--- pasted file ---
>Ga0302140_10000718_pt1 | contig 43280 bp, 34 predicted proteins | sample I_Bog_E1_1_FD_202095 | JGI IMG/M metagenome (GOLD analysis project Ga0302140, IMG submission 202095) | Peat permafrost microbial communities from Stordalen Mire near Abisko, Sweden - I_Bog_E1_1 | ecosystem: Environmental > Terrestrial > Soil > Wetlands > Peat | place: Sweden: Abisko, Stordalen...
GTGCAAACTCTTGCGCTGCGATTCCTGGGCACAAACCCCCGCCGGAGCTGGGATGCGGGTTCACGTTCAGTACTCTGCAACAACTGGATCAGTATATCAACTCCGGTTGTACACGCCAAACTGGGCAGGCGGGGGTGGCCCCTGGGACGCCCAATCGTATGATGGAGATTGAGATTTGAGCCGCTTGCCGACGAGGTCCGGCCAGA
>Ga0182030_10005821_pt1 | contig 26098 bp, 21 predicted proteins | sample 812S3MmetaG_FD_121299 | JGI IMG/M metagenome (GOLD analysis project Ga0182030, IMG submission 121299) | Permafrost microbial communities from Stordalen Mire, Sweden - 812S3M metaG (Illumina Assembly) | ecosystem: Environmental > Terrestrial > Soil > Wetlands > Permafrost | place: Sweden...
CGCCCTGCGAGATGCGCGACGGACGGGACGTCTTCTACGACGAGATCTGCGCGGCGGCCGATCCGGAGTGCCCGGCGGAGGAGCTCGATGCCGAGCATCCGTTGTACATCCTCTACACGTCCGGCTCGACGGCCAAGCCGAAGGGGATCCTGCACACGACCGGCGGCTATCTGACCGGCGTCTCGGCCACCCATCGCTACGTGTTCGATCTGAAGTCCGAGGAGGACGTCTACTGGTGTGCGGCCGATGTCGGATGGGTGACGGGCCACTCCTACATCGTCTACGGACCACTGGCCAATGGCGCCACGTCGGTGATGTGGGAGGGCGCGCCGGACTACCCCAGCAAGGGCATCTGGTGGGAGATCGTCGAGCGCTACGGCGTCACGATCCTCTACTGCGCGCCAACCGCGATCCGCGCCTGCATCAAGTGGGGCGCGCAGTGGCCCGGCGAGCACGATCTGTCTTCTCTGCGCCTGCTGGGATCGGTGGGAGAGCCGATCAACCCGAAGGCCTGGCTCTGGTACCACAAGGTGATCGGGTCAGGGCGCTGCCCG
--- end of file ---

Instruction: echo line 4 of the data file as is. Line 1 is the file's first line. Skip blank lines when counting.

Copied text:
CGCCCTGCGAGATGCGCGACGGACGGGACGTCTTCTACGACGAGATCTGCGCGGCGGCCGATCCGGAGTGCCCGGCGGAGGAGCTCGATGCCGAGCATCCGTTGTACATCCTCTACACGTCCGGCTCGACGGCCAAGCCGAAGGGGATCCTGCACACGACCGGCGGCTATCTGACCGGCGTCTCGGCCACCCATCGCTACGTGTTCGATCTGAAGTCCGAGGAGGACGTCTACTGGTGTGCGGCCGATGTCGGATGGGTGACGGGCCACTCCTACATCGTCTACGGACCACTGGCCAATGGCGCCACGTCGGTGATGTGGGAGGGCGCGCCGGACTACCCCAGCAAGGGCATCTGGTGGGAGATCGTCGAGCGCTACGGCGTCACGATCCTCTACTGCGCGCCAACCGCGATCCGCGCCTGCATCAAGTGGGGCGCGCAGTGGCCCGGCGAGCACGATCTGTCTTCTCTGCGCCTGCTGGGATCGGTGGGAGAGCCGATCAACCCGAAGGCCTGGCTCTGGTACCACAAGGTGATCGGGTCAGGGCGCTGCCCG